Original sections of the Wentworth-Coolidge Mansion date back to 1695.
Art and architecture meet at the Wentworth-Coolidge Mansion.
This aerial shot reveals the true size of the mansion.
One of the many bedrooms located within the mansion.
These visitors enjoy the mansion's annual Lilac Festival which occurs in late May.
Backstory and Context
In 1741, King George II separated the colony of New Hampshire from Massachusetts during war with Spain, referred to as the War of Jenkins’ Ear. In doing so, the Crown required a colonial governor for the new colony and the king appointed Portsmouth native and Harvard graduate (1715), Benning Wentworth. At the time, Portsmouth, as its name implies, was an important import-export center, intimately involved in the era’s “triangular trade.” The Wentworths were a prominent mercantile family during this time. Benning Wentworth accepted the governorship in return for dropping a legal claim of payment against the British government.
Benning Wentworth then moved the seat of his colonial government to a 100-acre plot of land along Little Harbor in 1753. The 1695 fisherman’s home located there had been expanded in 1730 and Wentworth would expand it again in 1750, creating the rambling, clapboard mansion that occupies the space to this day. Wentworth resigned as governor in 1767 after colonists accused his administration of corruption, excessive taxation and nepotism. He was succeeded by his nephew, John Wentworth and later donated 500 acres for the creation of Dartmouth College. Wentworth was also known for his somewhat scandalous marriage to his much younger housekeeper, Martha Hilton, in 1760 after the death of his first wife. This marriage is the subject of a Henry Wadsworth Longfellow poem. Wentworth died in 1770 in Portsmouth.
The mansion and grounds were later acquired by the Cushing family in 1816 and they began showing it to the public in the 1840s. In 1886, the home and 15 acres were purchased by John Templeman Coolidge. Coolidge was a talented Boston artist and a trustee of the Boston Museum of Fine Arts. He, along with the founder of the Society for the Preservation of New England Antiquities, Sumner Appleton, restored the mansion and the Coolidge family used it as a summer home. Eventually, Coolidge turned the site into a summer artist’s colony that was visited by the likes of John Singer Sargent, Edmund Tarbell and Isabella Stewart Gardner.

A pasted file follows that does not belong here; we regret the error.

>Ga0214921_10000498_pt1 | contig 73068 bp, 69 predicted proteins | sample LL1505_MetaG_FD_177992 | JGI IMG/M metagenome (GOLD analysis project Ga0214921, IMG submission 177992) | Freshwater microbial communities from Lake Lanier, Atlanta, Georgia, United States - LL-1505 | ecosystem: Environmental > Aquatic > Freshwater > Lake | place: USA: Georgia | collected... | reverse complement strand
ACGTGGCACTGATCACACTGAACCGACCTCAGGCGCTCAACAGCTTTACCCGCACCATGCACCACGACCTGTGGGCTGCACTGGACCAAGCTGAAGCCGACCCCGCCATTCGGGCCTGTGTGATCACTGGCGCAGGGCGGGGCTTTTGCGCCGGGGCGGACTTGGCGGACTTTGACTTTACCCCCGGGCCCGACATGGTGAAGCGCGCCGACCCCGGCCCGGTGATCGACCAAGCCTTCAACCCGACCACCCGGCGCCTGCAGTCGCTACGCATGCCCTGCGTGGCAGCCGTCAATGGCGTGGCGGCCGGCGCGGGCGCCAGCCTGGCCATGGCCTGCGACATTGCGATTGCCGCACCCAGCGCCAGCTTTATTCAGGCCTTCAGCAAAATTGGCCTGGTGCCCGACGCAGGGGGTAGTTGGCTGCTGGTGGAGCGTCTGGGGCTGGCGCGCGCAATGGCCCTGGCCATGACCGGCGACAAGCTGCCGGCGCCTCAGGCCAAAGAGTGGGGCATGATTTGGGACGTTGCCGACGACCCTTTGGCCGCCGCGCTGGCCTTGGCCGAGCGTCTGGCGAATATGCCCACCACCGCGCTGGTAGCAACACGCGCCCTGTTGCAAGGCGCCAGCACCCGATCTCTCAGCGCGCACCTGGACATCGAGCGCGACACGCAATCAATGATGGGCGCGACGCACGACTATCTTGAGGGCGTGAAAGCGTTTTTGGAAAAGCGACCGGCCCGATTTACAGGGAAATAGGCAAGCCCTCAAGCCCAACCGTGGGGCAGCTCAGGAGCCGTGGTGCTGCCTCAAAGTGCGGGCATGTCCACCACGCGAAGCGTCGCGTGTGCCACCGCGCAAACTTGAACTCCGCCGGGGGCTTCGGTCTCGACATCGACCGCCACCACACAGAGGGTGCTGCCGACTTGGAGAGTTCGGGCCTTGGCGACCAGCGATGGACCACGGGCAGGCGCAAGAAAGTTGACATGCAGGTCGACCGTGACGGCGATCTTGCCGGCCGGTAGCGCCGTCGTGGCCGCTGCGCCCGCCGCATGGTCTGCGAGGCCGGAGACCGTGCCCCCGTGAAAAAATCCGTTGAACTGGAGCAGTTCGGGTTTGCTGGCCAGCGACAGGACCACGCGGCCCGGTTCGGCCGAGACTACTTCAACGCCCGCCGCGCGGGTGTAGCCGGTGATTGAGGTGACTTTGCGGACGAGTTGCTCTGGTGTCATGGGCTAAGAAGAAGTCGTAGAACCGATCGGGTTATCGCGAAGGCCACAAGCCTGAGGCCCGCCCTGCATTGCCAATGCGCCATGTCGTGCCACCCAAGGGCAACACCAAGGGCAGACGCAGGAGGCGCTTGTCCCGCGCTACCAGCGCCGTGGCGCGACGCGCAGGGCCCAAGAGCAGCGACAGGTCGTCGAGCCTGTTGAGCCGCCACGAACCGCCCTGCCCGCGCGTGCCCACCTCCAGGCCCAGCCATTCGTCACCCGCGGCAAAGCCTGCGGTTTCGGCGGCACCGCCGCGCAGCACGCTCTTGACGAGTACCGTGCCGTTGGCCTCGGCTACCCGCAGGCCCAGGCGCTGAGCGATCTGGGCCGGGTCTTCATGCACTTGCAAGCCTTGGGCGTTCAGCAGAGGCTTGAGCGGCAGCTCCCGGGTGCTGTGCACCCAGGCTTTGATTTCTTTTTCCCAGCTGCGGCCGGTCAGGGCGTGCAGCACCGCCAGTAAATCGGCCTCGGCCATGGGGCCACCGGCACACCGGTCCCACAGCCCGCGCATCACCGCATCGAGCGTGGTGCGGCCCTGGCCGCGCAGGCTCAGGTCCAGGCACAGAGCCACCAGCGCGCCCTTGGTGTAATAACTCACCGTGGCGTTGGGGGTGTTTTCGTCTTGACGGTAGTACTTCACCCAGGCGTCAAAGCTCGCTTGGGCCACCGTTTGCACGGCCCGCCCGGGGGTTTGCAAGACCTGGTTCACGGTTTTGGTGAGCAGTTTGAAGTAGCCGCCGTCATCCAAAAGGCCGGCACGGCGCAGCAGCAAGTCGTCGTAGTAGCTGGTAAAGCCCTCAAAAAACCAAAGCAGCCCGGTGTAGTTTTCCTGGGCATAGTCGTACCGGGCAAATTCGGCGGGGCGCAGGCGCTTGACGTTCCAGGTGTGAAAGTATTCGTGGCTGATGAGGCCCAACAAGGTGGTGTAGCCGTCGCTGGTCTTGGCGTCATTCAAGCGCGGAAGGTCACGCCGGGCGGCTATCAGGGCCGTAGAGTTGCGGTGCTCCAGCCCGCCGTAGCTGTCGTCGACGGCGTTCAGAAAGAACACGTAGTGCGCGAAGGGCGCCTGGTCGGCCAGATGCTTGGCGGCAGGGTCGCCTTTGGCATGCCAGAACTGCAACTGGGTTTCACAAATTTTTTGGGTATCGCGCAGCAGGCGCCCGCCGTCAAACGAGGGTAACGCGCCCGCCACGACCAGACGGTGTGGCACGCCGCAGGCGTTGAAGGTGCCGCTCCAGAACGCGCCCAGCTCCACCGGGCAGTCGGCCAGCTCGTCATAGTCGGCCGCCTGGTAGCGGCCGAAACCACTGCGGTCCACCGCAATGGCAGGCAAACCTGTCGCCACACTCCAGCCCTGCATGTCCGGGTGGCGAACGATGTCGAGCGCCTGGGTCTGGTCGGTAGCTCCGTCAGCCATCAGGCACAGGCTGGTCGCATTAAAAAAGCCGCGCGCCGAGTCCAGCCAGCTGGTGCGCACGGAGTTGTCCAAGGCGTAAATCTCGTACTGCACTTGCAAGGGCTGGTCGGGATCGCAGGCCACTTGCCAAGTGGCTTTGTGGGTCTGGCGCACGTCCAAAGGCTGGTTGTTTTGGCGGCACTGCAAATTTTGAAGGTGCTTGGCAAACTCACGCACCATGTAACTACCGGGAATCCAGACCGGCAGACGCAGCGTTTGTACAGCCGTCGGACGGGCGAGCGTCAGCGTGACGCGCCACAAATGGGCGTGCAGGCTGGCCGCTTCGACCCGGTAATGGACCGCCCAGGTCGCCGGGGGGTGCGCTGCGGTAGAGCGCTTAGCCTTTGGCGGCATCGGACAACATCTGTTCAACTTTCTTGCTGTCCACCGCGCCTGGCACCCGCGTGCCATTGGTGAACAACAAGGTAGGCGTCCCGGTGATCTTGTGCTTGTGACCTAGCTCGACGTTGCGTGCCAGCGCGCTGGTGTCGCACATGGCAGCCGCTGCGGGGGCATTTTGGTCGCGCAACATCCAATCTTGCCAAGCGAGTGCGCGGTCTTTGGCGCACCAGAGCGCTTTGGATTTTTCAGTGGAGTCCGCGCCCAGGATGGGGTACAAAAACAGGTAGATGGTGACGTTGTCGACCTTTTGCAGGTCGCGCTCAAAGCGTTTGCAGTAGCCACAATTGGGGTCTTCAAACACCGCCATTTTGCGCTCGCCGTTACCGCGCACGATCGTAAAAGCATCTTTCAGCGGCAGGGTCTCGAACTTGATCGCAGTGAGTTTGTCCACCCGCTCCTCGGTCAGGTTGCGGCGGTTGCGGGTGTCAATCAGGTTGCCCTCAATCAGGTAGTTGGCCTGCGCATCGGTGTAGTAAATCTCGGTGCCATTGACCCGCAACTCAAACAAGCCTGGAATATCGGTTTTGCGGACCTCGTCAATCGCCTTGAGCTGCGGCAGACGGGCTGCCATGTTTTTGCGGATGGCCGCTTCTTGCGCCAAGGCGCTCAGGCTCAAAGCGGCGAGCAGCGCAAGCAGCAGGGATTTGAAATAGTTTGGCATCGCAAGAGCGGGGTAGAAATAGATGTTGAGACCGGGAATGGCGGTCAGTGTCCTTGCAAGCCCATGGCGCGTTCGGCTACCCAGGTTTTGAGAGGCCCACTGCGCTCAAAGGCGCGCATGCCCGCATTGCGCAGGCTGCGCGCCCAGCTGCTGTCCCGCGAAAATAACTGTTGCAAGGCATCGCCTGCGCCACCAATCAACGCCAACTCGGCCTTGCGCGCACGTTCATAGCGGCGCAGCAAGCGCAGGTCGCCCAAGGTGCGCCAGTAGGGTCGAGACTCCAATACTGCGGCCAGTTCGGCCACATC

Coolidge died in 1945 and the land and mansion were donated to the state in 1954 by Mary Abigail Parsons Coolidge. The home underwent an extensive restoration in 1966 and a barn on the site was converted into a visitor center in the late 1990s and became an art gallery and winter art school in 2000. The gallery then sat idle until the Drift Gallery relocated there from Kittery, Maine in 2013. Today, the site is devoted to hosting community events and supporting the local arts.
Rettig, Polly & Charles Snell. "National Register of Historic Places Nomination Form." United States Department of the Interior/National Park Service. October 26, 1967. Accessed May 21, 2019. https://npgallery.nps.gov/NRHP/GetAsset/NHLS/68000011_text
"Mansion History." Wentworth-Coolidge Mansion. Accessed May 21, 2019. http://wentworthcoolidge.org/history/mansion-history/
Garvin, James. "Outline of a tour of the Wentworth-Coolidge Mansion Portsmouth, New Hampshire." NH.gov September 30, 1992. Accessed May 21, 2019. https://www.nh.gov/nhdhr/publications/documents/wentworth_coolidge_tour.pdf
Robinson, J. Dennis. "How the Coolidge Family of Boston Saved Wentworth Mansion." Seacoast NH. 2009. Accessed May 21, 2019. http://www.seacoastnh.com/History/History-Matters/how-the-coolidge-family-of-boston-saved-wentworth-mansion/?showall=1